Iezzoni et al. measure responses to their questions about patient-physician communication attitudes and behaviors against a number of predictor variables that previous research has suggested explain differences in medical professionalism: respondents’ sex, racial minority status (race or ethnicity other than white or Asian), years in practice, graduation from a medical school outside the U.S. or Canada, medical specialty, and practice setting. They also hypothesize a possible relationship between patient-physician communication and malpractice claims..

They found differences in communication attitudes and behaviors between sexes, racial groups, and medical specialties. The meaning of these differences is difficult to interpret—although members of underrepresented groups (women and racial minorities) were more likely to respond in compliance with professional standards, more than half of the differences were not significantly associated. Likewise, even when there were differences in communication attitudes and behaviors by specialty, the authors found no consistent patterns. With regard to the differences between responses by sex and race, Iezzoni et al. suggest that members of underrepresented groups may feel more pressure to comply with professional standards because of their more tenuous position within the field. Alternatively, it is possible that members of underrepresented groups are more likely to report adherence to professional standards than members of historically dominant groups [3].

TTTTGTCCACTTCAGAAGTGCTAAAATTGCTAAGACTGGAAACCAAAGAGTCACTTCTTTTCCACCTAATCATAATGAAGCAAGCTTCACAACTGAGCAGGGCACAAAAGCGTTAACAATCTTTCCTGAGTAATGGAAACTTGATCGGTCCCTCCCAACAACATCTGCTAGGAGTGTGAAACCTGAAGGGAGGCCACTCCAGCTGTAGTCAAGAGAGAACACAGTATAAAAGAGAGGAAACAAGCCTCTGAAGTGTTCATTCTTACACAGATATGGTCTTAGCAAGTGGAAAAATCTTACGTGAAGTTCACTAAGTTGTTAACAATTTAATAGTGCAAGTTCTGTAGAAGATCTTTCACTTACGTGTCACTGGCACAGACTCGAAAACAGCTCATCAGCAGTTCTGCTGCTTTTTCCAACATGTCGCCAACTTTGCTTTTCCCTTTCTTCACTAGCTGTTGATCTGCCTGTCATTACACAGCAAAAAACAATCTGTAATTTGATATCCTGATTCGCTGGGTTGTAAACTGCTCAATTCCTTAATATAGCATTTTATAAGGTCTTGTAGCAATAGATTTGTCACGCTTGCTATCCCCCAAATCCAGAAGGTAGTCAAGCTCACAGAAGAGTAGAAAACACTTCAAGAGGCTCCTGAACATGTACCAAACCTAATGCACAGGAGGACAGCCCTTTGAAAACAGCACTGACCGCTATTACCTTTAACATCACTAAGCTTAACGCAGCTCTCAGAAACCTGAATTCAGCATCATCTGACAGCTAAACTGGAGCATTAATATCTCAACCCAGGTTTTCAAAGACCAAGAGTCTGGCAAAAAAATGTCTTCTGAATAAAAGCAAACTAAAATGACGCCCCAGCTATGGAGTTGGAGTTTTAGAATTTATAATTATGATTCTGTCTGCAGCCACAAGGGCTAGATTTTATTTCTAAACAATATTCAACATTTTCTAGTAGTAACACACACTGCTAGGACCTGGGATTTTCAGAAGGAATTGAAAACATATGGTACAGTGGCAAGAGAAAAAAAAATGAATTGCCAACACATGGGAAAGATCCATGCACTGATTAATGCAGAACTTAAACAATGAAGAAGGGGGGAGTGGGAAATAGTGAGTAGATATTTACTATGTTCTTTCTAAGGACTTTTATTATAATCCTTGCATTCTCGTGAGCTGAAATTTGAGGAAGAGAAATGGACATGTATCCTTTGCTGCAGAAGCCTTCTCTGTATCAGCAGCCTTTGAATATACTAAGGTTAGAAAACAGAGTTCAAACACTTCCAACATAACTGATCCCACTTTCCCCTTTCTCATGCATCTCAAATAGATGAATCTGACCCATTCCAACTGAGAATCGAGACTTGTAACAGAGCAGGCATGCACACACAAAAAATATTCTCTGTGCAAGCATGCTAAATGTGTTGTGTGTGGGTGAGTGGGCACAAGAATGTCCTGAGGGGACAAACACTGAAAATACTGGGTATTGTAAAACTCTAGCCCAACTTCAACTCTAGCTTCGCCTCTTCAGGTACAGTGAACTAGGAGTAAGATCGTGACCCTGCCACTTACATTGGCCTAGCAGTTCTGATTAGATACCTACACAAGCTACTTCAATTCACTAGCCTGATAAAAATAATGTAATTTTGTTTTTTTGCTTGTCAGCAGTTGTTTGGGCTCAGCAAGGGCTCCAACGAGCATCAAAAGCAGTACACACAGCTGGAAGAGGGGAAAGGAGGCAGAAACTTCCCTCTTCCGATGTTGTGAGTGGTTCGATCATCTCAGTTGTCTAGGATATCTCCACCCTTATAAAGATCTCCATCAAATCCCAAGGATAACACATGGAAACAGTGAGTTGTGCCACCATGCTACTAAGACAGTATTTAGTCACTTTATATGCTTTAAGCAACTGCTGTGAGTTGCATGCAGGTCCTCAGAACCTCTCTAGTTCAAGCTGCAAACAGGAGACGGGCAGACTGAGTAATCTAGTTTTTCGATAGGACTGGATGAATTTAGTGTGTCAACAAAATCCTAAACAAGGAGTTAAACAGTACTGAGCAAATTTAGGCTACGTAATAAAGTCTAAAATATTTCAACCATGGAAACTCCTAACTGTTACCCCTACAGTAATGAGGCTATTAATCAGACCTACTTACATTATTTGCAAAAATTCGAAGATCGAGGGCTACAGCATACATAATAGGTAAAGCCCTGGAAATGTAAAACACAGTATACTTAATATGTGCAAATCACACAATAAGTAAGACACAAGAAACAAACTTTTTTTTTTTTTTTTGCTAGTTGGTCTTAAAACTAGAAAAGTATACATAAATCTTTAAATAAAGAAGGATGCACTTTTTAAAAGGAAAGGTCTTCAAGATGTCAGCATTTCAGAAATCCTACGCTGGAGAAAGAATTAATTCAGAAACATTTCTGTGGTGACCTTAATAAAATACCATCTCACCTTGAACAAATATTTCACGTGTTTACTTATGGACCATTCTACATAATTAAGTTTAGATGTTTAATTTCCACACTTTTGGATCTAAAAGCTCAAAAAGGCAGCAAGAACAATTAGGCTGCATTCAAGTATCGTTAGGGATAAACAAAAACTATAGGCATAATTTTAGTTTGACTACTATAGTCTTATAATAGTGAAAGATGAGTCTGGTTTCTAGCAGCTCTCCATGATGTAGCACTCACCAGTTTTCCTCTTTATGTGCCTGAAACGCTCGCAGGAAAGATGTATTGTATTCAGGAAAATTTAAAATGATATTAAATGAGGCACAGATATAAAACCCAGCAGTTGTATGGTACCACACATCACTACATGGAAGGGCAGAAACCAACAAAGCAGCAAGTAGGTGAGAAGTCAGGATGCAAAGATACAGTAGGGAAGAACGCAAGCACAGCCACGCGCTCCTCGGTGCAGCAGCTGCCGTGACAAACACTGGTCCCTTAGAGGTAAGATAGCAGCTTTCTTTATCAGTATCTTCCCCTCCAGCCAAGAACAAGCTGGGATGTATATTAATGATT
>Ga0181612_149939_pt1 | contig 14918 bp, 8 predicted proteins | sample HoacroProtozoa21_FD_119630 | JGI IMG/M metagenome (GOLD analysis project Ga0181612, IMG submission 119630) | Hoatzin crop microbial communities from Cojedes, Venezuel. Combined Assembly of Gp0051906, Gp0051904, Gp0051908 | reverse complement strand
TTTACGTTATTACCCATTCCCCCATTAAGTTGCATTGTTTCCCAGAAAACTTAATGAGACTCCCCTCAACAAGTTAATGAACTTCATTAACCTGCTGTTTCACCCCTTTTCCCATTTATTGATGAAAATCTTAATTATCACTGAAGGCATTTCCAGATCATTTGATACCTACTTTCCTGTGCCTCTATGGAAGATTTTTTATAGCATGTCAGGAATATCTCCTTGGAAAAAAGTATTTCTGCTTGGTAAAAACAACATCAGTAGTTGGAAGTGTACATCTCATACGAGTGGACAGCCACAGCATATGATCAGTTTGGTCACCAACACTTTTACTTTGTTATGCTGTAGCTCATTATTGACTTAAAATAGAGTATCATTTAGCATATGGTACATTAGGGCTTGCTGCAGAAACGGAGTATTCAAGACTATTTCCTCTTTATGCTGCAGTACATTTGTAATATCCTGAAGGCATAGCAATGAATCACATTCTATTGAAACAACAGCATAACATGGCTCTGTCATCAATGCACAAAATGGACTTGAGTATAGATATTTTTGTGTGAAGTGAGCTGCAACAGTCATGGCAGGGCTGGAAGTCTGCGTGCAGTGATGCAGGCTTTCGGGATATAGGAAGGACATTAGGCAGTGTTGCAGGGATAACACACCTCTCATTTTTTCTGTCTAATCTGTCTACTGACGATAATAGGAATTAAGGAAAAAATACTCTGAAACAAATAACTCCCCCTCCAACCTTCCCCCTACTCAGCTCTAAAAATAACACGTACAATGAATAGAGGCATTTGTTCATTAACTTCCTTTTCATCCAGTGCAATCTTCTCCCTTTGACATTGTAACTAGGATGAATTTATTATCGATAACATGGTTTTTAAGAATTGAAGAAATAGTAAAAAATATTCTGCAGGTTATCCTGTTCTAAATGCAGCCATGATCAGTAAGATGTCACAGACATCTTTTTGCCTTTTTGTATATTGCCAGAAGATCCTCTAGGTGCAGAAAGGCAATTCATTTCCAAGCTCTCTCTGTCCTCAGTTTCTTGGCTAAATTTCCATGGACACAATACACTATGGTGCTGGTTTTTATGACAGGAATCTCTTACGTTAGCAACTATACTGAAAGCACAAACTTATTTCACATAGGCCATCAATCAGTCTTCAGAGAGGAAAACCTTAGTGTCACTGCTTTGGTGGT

With regard to the differences in communication attitudes and behaviors by specialty, it is possible that future research about the qualitative variations in different types of communication experiences would help to make sense of these findings. By asking respondents to provide details about their experiences with patients, researchers might be able to categorize the various types of communication experiences by specialty and region into a parsimonious model.

Iezzoni et al.’s article provides substantial evidence that future empirical research about physician approaches to and experiences of patient communication is needed. Descriptive data about the nature of physician communication experiences would increase understanding of the relationship of physicians to professional standards and the role that professional standards play in determining behavior. Why do physicians engage in behaviors that appear to violate stated professional principles? A study designed to answer this question would help determine if noncompliance with professional standards is motivated by personal or ethical concerns, as well as determine whether there are alternative ethical commitments that may conflict with professional principles.


  1. Iezzoni LI, Rao SR, DesRoches CM, Vogeli C, Campbell EG. Survey shows that at least some physicians are not always open or honest with patients. Health Aff (Millwood). 2012;31(2):383-391.
  2. Iezzoni LI, et al., 388.
  3. The authors acknowledge the possibility of social desirability bias, however, they seem to assume that all groups are affected equally.

Sorcha A. Brophy is a doctoral candidate in the sociology program at Yale University in New Haven, Connecticut. Her research focuses on how ideas about morality and ethics diffuse throughout institutions and society.

The Role of Perception in Quality Communication, July 2012

A Virtue Ethics Approach to Framing Troublesome Diagnoses, December 2011

Medical Culture and Error Disclosure, May 2008

Disagreement over Error Disclosure, March 2004